What makes a planet look bright? It's complicated.

rod

Oct 22, 2019
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The article states, "A planet's distance from Earth is probably the most significant factor governing its apparent brightness. Last October, for instance, Mars shone brighter than Jupiter, thanks in large part because the Red Planet was as close to Earth as it will be until 2035. In contrast, Mars is now sinking into the western sunset sky, falling deeper into the brightening twilight glow, as Earth and Mars are practically on opposite sides of the sun."

Observing the brightness and angular size changes of the planets using quality telescopes can be enjoyable and show clearly dramatic changes in the view. From May 2020 until April 2021, I logged 30 observations of Mars including opposition in October last year. 34x to 216x views. Mars angular size was just < 8 arcsecond, expanded to larger than 22 arcsecond at opposition, and in late April this year, < 5 arcsecond size when I last viewed. Tycho Brahe attempted to refute Copernicus by measuring the Mars parallax at opposition showing Mars was farther away from Earth than the Sun during Mars oppositions. Tycho Brahe did not want the Copernicus heliocentric solar system to be correct.
 
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A nicely written article, but there is an important error worth mentioning. [It's one I made long ago, actually.]

Article: In calculating a planet's brightness, we have already noted that the first consideration is its distance from the sun. For that we must utilize the inverse-square law, which states that a specified physical quantity is inversely proportional to the square of the distance from the light source. So, from 2 feet away, a candle looks only 1/4 as bright as it does from 1 foot.
Yep, the inverse square law explains this. But it's the inverse square law squared, or inverse 4th power law, that must be used for planets as they aren't similar to glowing candles.

For instance, if you move, say, Jupiter to 2x its current distance, then the inverse square law will determine how much light reaches Jupiter, which in this case, will be diminished by a factor of 4. AND this extra distance for that reflected light to reach Earth will also require the inverse square law to be applied, hence the inverse 4th law. [The orbital distance for Earth makes the math a little more complicated.]

This is why no optical telescope built to date, including the HST, could ever spot Jupiter if someone carelessly moved Jupiter to about 10,000 AU. (inner Oort Cloud). Yet we are able to see a handful of exoplanets that are much farther away as their light is an inverse square law, not an inverse 4th power law application. :)
 
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Helio, correct as usual! :) :) :)

Reflected light from here has to get there and back.

Reflected light from there has only to get here.

Cat :)
I too made this mistake, when I first go on to an astronomy forum. I wonder if my error was because the term "law" in "inverse square law" made me think less critically. Anyway, the inverse 4th law is pretty interesting.

This 4th law also is how Rayleigh scattering for colors works. It's why the sky is blue when the Sun doesn't emit any more "blue" photons more than, say, "red" photons.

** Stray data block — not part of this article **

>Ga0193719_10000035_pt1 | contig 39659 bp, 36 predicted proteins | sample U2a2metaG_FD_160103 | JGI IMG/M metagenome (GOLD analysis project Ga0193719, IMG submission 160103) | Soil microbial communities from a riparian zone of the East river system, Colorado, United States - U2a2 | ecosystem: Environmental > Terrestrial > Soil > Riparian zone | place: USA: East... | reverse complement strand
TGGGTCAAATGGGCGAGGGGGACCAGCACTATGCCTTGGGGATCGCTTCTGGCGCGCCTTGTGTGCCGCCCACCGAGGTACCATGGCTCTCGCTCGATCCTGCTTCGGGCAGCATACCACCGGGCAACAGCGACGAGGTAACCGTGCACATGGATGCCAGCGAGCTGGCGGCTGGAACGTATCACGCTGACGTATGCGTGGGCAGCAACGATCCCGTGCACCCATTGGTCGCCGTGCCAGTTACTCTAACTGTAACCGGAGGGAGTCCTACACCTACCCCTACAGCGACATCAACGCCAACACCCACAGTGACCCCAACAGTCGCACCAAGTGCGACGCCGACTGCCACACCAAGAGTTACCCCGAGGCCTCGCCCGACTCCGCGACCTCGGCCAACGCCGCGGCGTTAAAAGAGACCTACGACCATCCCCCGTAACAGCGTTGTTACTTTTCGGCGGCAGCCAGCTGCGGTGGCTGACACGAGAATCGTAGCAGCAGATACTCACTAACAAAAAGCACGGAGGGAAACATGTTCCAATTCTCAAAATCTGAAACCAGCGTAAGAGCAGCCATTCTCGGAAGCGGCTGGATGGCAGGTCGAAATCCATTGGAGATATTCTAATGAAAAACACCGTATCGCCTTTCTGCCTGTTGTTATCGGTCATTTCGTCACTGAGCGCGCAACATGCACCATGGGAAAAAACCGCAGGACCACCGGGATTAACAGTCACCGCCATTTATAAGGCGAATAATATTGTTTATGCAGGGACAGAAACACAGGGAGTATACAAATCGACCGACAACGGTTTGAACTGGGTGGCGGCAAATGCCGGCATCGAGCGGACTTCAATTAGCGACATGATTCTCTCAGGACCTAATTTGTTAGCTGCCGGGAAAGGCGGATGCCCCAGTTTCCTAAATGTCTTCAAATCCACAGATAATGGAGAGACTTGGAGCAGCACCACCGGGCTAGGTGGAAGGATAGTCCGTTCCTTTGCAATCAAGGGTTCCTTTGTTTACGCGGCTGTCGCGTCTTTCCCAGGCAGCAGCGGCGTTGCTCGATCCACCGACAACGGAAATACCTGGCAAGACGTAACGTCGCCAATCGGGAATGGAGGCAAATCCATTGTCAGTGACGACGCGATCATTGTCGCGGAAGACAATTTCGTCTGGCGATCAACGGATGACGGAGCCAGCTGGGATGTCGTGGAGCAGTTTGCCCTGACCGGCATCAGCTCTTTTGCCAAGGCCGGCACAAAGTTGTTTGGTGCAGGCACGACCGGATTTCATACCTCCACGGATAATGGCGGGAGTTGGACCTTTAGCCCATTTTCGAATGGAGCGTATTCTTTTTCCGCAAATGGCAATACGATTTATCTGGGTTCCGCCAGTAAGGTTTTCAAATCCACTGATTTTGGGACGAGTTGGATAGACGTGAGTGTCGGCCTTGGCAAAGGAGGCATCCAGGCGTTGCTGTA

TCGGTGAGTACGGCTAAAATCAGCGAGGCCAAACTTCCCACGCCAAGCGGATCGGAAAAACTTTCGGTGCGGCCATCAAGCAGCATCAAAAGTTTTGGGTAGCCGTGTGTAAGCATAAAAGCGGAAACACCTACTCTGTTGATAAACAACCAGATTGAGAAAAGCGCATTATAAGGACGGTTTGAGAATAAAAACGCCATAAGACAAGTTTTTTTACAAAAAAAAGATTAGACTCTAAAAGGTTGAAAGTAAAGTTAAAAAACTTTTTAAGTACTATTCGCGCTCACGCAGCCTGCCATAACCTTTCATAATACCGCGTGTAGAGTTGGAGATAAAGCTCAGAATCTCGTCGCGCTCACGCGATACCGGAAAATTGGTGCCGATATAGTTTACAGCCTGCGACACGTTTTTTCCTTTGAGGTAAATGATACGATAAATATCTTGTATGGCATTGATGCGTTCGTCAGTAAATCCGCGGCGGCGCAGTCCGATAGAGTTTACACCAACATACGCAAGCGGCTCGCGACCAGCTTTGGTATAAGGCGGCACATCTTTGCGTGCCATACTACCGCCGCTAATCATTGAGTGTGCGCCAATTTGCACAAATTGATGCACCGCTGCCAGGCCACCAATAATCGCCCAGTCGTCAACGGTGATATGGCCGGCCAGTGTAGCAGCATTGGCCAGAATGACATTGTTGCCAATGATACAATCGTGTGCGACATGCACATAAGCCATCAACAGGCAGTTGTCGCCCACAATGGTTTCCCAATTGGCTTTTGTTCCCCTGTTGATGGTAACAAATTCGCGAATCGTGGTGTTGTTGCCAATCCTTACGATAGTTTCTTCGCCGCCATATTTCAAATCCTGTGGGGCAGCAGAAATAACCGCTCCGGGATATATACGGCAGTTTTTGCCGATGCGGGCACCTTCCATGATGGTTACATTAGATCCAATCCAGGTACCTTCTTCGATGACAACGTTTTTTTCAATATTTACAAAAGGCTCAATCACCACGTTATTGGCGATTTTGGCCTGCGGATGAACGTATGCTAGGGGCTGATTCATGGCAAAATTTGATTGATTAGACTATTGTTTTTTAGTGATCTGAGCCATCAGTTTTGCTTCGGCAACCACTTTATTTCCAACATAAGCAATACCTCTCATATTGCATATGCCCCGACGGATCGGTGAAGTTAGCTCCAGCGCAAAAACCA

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There is also another problem I see in the article:

Article: The next factor, how far the planet is from us, again stems from the inverse-square law. The closer a planet is to us, the larger it appears in apparent size. And its apparent surface area correspondingly increases as the square of its diameter.
That is all true but it is not a factor in how bright the object will appear. The change in apparent size will not increase the amount of light we see from it. Mars will not increase in brightness due to a shorter distance between us AND a larger apparent size. [Only the distance is used to determine magnitude (and phase angle for a given albedo).]

It's interesting to me that as objects become closer, or we use magnification with larger telescopes, that the increase in both brightness and apparent size will never increase "surface brightness" of any extended object, no matter how large the scope.
 
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Yes. We are not concerned with the brightness of the source, per se - only the light 'originating' (reflected) from the distant object.

Cat :)
Right. There is X amount of illuminated light that comes from Mars in the direction of Earth. As it gets closer, more of this light will hit the Earth per the inverse sq. law. Only if Mars physically and magically increased in actual radius would more illuminated light come our direction, exceeding the inv. sq. law illumination calculation for distance.
 
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Tycho Brahe attempted to refute Copernicus by measuring the Mars parallax at opposition showing Mars was farther away from Earth than the Sun during Mars oppositions. Tycho Brahe did not want the Copernicus heliocentric solar system to be correct.
Yes. I wish there would be a series (HBO, Apple, whatever) made about how Tycho's, Copernicus', Kepler's and Galileo's work moved us from the Geocentric model to the modern heliocentric model. All the players lived within in the warm (sometimes very frigid) embrace of the Church, adding to the drama.
 

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